Posted on March 27, 2016
A fresco at the Church of the Holy Saviour at Chora, Istanbul.
The Greek Orthodox church (& frescos) at Chora, in the Fathi district of the city, dates from approximately 1,300AD, but a number of churches have stood on the site since the 5th century. MB’s shot dates from a March 2015 visit to Istanbul.
Happy Easter to all.
Posted on March 22, 2016
On a day that has witnessed primitive evil savagery in Brussels at the hands of misguided brainwashed low-intellect individuals, MB wants to mention last week’s attack in Istanbul. Read More
Posted on August 21, 2015
Istanbul is the most interesting city that MB has visited. Half the city lies in Europe and half in Asia. It has a wealth of history that rivals or betters most cities in the world and is a fascinating place to visit and wander about. Most visitors go to the old town to see the ancient walls of the city, the Blue Mosque, Topkapi Palace, Hagia Sophia Museum, the underground water cistern, or to take boat rides on the Bosphorus sea straights which divides the city into its two halves.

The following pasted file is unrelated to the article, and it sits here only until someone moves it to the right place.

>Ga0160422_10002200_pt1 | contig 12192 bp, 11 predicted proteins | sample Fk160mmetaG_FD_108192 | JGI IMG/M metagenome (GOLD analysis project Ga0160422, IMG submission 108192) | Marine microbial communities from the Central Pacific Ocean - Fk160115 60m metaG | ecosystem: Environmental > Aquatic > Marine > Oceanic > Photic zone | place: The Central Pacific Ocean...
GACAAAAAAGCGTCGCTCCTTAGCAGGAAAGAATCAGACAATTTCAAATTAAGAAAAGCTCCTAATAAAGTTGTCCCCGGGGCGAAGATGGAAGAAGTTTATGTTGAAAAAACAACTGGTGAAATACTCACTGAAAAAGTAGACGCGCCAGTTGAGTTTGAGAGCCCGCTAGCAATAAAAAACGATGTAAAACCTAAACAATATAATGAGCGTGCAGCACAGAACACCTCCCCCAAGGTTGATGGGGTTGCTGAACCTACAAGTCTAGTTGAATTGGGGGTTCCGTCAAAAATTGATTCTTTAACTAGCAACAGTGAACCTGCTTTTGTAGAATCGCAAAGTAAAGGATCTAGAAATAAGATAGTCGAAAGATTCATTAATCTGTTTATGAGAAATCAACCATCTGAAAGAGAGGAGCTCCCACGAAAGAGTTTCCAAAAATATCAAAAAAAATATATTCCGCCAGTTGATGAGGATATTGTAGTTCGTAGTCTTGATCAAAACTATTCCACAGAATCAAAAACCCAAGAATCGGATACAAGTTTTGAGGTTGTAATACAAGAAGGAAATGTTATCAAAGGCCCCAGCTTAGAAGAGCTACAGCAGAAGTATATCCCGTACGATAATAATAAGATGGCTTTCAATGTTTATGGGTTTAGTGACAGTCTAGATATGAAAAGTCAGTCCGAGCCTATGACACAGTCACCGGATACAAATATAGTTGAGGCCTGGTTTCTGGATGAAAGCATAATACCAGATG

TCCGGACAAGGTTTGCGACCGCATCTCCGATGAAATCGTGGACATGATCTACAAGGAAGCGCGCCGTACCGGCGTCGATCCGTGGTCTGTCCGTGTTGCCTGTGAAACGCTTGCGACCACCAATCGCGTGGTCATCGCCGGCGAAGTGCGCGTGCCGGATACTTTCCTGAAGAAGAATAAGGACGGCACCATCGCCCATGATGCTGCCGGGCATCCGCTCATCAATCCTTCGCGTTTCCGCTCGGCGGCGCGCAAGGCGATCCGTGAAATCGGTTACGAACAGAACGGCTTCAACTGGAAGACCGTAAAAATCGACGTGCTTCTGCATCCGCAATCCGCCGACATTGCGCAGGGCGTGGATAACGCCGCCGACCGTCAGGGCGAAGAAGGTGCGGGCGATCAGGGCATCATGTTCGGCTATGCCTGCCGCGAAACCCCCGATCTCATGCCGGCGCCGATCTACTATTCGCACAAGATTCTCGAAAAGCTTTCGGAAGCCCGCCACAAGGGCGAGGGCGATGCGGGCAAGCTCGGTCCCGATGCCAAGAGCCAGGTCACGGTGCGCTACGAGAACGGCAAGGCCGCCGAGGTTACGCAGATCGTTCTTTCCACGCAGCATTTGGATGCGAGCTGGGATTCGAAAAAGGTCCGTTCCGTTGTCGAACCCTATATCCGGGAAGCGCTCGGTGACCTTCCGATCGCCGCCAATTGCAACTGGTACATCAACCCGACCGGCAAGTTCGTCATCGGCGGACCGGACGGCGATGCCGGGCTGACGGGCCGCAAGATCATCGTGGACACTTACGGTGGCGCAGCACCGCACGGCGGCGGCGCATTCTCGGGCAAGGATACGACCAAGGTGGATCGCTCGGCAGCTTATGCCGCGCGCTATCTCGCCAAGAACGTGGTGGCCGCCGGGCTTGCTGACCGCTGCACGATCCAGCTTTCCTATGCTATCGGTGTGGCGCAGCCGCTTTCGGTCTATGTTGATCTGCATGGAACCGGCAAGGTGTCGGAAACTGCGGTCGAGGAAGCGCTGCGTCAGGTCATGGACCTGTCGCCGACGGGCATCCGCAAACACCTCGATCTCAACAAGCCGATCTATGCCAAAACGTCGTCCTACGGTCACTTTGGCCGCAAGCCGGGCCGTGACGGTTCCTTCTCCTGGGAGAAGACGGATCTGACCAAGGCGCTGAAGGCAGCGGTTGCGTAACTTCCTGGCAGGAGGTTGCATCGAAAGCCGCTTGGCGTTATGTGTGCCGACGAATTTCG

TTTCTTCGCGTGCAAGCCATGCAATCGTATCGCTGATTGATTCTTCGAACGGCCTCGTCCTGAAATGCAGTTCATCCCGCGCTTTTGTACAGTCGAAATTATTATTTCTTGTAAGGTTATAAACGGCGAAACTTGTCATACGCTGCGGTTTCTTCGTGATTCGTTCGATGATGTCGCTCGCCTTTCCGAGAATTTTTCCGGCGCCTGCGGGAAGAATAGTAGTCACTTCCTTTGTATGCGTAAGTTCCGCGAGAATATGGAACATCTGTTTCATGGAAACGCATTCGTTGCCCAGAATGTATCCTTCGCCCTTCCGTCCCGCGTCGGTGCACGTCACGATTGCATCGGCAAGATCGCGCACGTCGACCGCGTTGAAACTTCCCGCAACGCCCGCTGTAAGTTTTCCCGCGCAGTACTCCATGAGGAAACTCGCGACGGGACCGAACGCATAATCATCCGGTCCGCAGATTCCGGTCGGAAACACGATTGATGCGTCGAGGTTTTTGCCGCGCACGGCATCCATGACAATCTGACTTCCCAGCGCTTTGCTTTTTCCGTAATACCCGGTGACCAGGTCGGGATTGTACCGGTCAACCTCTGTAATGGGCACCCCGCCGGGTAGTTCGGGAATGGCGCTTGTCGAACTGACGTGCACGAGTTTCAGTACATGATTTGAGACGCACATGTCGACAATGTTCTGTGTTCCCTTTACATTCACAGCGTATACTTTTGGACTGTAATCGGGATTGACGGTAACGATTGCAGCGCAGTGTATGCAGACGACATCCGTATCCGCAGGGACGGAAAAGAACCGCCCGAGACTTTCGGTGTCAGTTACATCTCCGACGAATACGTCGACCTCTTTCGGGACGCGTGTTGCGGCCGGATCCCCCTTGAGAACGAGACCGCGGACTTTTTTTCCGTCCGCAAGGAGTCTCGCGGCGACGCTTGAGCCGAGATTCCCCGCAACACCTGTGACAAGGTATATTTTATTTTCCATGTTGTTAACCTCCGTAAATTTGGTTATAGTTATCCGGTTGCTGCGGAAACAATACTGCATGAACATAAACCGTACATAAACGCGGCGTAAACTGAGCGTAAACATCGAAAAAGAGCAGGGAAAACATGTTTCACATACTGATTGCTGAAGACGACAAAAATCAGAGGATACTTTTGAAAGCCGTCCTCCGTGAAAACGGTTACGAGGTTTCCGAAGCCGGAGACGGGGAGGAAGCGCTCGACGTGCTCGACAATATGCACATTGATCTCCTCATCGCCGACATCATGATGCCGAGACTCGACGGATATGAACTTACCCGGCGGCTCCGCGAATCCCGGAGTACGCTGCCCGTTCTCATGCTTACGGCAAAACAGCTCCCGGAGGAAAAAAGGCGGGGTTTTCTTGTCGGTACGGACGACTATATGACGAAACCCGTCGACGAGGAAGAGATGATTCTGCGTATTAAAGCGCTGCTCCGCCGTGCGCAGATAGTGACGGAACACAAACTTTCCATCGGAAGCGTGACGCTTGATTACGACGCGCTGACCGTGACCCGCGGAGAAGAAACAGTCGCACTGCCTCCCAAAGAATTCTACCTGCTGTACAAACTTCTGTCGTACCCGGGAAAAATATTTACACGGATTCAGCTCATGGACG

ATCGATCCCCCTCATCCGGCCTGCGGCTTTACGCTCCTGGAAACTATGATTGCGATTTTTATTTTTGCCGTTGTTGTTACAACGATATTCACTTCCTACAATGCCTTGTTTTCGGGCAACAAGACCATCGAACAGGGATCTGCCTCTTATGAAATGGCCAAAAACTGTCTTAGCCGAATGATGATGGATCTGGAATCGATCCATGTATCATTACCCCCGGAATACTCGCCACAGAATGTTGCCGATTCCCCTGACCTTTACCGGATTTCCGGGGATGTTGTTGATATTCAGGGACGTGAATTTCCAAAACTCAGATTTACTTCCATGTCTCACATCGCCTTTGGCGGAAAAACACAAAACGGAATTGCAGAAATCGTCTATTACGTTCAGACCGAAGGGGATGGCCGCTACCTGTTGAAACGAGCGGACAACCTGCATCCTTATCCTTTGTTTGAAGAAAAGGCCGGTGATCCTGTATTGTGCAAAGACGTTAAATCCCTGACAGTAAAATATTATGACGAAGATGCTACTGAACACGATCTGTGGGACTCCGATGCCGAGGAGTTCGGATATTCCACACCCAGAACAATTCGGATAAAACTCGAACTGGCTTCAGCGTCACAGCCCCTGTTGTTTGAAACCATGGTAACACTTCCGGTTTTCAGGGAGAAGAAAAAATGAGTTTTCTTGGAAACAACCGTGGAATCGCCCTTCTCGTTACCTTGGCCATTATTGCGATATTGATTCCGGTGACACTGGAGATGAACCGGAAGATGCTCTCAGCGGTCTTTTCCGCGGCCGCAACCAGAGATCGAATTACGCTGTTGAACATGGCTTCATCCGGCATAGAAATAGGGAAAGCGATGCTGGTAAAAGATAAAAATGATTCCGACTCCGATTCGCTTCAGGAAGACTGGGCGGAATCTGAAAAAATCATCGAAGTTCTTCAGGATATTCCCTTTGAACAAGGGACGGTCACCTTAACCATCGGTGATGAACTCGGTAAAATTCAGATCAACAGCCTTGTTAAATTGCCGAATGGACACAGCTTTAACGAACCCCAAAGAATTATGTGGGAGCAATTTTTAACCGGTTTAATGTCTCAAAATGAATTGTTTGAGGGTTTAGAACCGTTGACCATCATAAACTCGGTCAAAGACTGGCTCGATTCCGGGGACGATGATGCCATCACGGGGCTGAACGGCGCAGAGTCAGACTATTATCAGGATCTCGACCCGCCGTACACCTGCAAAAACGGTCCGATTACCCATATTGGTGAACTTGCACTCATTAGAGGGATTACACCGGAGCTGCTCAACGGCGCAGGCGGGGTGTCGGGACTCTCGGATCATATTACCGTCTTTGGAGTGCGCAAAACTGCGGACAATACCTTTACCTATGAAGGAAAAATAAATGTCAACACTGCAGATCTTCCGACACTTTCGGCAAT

Taksim Square on the Asian side of the city is also a place of tourist pilgrimage for many visitors, partly due to the large scale street protests that took place there in recent years. There were many conflicting stories in the media at the time about what exactly the numerous groups who took part in the protests actually wanted. The protests started in the first instance as an attempt to stop the demolition of some trees in a park adjoining the square for the erection of an office block. Then they turned into anti-Government protests against various proposed laws. MB spoke to a young Turkish tour guide who took part in the protests during one of his visits to Istanbul who confirmed that many people had different agendas at the protests, but the one factor galvanising them all was a desire to stop the further Islamisation of Turkey.